In a stunning interview given to the Jesuit journal La Civiltà Catolica and published in Jesuit media throughout the world, Francis stated, “I see clearly…that the thing the church needs most today is the ability to heal wounds and to warm the hearts of the faithful; it needs nearness, proximity. I see the church as a field hospital after battle. It is useless to ask a seriously injured person if he has high cholesterol and about the level of his blood sugars! You have to heal his wounds. Then we can talk about everything else. Heal the wounds, heal the wounds…. And you have to start from the ground up.”
Progressive Catholics, many of them disaffected by the doctrinal rigidity – often carried to painfully ludicrous extremes – of the previous two Holy Fathers, are pleased and encouraged by Francis’s de-emphasizing of the hot-button moral issues which seemed to obsess John Paul II and Benedict.
From the La Civiltà Catolica interview: “The church sometimes has locked itself up in small things, in small-minded rules…. We cannot insist only on issues related to abortion, gay marriage and the use of contraceptive methods. This is not possible. I have not spoken much about these things and I have been reprimanded for that. But when we speak of these issues, we have to talk about them in a context…. The church’s pastoral ministry cannot be obsessed with the transmission of a disjointed multitude of doctrines to be imposed insistently…. We have to find a new balance; otherwise even the moral edifice of the church is likely to fall like a house of cards, losing the freshness and fragrance of the Gospel.”
The pope is the head of the Roman Catholic Church and its flock of more than one billion faithful. As such, he is powerfully influential man, both within the church and outside of it. But the Chinese have a saying, “Heaven is high and the emperor is far away,” which might have some relevance to the current pontificate. Francis has told his nuncios, the papal representatives in countries throughout the world, that he wants candidates for new bishops to be “pastors who are close to their people, fathers and brothers, who are meek, patient and merciful.” He does not want bishops with the “mindset of a prince.”
This is a good beginning and we can only hope that Francis will live long enough or remain pope long enough to replace a majority of the princes appointed by his predecessors with “pastors.” It is going to take time – and indeed some degree of struggle – for the humility, the open-mindedness, and the love and respect for the people of God to reach the level of the diocese, of the parish.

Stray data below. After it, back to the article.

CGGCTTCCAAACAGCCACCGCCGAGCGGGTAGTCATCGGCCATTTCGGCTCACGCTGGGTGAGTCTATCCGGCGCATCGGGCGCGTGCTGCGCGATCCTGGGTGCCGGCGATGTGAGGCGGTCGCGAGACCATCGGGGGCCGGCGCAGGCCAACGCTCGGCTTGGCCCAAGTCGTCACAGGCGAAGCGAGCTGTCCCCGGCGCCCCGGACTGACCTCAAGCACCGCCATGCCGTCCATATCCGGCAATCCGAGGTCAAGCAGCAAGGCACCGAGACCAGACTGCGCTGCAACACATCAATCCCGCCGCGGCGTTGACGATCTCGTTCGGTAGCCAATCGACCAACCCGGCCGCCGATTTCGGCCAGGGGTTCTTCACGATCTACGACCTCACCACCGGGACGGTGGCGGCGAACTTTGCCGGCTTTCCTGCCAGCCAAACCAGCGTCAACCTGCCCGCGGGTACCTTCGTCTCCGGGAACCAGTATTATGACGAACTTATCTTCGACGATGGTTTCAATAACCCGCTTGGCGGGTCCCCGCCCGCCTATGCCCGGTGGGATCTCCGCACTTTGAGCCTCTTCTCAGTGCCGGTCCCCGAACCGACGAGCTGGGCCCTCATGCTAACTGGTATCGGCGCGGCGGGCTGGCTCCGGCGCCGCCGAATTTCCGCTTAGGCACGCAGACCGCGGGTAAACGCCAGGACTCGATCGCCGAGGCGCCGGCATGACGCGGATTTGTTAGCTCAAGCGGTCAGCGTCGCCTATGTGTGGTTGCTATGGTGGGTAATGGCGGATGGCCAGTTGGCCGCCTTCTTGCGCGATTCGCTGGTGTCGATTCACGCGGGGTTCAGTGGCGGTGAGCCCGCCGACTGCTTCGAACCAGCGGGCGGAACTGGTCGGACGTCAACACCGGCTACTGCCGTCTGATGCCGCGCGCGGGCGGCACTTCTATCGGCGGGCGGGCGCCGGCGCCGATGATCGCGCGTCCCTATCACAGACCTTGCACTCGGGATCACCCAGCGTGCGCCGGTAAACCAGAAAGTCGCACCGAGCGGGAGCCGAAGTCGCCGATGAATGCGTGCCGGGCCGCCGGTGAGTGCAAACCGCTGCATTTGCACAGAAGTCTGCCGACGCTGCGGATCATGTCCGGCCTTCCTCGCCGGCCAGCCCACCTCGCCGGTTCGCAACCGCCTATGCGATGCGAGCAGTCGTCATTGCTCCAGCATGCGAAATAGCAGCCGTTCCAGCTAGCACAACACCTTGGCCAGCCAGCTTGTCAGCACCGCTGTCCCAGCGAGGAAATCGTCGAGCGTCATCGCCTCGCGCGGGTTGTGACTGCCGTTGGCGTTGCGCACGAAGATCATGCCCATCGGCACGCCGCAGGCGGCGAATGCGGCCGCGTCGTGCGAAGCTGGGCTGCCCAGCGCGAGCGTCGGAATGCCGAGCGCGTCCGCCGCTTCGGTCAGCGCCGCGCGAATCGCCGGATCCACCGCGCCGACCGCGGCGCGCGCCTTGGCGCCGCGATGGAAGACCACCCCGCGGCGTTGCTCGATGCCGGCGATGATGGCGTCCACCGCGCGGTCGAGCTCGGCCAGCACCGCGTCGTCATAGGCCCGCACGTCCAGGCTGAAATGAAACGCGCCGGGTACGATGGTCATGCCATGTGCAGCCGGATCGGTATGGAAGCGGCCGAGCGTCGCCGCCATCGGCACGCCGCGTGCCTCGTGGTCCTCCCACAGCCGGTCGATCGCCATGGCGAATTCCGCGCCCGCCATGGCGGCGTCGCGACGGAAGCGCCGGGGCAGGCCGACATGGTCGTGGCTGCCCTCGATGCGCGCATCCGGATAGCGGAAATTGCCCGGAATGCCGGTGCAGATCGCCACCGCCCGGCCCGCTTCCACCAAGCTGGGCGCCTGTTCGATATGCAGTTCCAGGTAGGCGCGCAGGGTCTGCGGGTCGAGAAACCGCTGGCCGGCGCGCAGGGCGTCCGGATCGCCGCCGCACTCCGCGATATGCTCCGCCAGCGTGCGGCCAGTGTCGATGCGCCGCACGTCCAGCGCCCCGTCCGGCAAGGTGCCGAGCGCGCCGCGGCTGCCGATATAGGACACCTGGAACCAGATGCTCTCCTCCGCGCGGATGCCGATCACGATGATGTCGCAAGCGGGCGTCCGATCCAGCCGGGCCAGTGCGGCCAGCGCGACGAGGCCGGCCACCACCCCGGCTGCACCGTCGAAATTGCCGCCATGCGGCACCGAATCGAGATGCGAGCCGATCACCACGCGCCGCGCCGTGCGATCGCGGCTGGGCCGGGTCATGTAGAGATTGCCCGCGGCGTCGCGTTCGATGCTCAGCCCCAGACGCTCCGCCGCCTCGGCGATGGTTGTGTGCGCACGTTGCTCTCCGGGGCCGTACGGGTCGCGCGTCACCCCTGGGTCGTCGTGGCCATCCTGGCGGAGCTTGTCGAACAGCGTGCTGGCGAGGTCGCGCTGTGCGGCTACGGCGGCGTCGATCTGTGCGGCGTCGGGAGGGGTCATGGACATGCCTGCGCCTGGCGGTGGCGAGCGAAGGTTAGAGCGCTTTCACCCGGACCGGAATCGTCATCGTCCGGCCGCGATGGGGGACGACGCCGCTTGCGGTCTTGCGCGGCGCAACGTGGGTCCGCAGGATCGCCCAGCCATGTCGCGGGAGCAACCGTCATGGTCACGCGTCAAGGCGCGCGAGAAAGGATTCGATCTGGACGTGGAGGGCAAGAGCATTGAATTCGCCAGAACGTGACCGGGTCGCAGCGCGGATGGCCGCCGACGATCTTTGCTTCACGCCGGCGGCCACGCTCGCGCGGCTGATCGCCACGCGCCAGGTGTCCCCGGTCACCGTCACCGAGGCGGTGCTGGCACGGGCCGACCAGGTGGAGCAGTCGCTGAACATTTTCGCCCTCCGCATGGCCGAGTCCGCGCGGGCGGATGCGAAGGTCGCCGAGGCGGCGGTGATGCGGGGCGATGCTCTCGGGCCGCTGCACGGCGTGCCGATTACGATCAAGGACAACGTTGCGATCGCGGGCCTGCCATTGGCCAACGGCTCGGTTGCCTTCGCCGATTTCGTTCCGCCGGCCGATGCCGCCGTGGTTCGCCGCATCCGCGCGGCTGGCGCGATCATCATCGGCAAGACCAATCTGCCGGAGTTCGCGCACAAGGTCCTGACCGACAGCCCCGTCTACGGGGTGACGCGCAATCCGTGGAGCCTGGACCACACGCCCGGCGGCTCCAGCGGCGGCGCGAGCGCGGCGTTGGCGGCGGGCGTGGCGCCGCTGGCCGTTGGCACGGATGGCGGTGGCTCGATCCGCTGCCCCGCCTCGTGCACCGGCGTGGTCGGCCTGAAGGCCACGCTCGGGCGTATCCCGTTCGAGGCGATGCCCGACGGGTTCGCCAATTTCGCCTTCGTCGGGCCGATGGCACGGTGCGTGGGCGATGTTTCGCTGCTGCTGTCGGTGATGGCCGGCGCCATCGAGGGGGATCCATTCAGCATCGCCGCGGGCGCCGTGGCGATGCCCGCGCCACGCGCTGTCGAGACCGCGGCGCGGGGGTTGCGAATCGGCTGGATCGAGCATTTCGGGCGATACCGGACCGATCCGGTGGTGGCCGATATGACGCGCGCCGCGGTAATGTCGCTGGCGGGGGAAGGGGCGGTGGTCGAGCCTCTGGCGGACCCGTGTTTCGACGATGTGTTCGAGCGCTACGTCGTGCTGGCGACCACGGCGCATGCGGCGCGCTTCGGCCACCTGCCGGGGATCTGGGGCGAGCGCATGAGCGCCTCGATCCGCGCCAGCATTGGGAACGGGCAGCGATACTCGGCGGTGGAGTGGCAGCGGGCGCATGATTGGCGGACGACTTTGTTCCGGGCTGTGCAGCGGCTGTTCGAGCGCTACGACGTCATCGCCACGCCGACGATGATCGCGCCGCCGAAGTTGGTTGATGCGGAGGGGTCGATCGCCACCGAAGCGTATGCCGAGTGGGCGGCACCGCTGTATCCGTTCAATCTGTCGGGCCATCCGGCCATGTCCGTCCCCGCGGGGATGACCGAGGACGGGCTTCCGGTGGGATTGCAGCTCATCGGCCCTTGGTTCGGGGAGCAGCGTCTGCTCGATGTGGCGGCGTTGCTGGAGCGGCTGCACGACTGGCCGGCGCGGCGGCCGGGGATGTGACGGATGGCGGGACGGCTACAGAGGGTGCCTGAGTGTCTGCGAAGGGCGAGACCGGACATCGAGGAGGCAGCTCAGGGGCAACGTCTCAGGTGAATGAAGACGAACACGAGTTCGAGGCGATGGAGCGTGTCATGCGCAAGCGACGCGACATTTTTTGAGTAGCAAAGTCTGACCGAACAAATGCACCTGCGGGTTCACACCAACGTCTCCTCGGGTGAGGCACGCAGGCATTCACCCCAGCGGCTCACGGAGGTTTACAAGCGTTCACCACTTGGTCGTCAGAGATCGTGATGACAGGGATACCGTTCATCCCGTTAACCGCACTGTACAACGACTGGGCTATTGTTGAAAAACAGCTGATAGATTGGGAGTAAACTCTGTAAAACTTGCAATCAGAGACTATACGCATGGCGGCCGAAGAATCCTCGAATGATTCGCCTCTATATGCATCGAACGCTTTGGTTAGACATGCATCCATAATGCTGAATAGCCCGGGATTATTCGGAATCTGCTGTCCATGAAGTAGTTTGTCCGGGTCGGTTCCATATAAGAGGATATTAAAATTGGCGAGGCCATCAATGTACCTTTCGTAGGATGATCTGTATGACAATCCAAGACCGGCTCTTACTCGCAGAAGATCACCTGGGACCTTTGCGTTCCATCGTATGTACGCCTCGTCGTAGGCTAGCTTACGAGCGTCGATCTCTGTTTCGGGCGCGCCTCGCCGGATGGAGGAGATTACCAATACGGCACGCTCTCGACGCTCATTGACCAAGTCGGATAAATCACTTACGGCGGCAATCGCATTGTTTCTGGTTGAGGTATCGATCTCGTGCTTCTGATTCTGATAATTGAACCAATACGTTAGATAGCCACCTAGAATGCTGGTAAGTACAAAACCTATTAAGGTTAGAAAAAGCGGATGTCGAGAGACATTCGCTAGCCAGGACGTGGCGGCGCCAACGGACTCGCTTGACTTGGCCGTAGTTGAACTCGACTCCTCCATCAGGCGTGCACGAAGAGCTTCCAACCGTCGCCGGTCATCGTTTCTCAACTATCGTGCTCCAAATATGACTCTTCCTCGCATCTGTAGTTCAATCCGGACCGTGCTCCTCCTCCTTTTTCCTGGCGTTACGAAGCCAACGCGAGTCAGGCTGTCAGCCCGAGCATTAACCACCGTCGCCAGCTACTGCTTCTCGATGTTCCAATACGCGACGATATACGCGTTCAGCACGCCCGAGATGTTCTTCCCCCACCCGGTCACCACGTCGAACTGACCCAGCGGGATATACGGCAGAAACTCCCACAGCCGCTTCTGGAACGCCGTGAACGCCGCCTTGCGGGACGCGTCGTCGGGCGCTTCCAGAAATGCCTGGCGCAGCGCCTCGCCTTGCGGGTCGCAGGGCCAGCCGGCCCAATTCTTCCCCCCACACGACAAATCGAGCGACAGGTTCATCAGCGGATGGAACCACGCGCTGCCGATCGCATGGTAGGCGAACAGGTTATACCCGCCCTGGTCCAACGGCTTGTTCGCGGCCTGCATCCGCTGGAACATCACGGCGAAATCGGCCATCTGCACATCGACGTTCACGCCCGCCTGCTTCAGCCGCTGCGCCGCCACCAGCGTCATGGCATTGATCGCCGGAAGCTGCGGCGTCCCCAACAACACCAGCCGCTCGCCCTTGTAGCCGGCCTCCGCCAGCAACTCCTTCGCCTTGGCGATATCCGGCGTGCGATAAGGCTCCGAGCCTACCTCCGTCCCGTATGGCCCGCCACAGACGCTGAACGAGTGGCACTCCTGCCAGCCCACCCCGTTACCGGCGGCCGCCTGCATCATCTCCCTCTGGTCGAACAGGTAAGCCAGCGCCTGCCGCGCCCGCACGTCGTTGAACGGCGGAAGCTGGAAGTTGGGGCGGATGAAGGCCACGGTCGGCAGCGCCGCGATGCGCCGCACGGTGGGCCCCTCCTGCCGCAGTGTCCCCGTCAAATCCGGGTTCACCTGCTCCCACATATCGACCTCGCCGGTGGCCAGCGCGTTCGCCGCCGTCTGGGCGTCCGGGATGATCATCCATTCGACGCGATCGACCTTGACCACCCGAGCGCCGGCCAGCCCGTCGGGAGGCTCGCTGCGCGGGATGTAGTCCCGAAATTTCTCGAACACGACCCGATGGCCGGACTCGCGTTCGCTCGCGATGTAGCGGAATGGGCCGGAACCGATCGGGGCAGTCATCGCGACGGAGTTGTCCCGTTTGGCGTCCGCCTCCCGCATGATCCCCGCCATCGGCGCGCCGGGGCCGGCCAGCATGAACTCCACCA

“The church’s ministers must be merciful, take responsibility for the people and accompany them like the good Samaritan, who washes, cleans and raises up his neighbor… The ministers of the Gospel must be people who can warm the hearts of the people, who walk through the dark night with them, who know how to dialogue and to descend themselves into their people’s night, into the darkness, but without getting lost. The people of God want pastors, not clergy acting like bureaucrats or government officials. The bishops, particularly, must be able to support the movements of God among their people with patience, so that no one is left behind. But they also must be able to accompany the flock that has a flair for finding new paths.”
I cannot help but think that Francis is sending a message directly to the faithful (i.e., bypassing the hierarchy) that says, “You are the church. I am setting the example, showing you the way, but you must change this church. You must insist to your priests and your bishops on the kind of church you want.”
I hope they are listening.
“Visita Papa Brasil” 2013 by Semilla Luz. Creative Commons Flickr. Some rights reserved.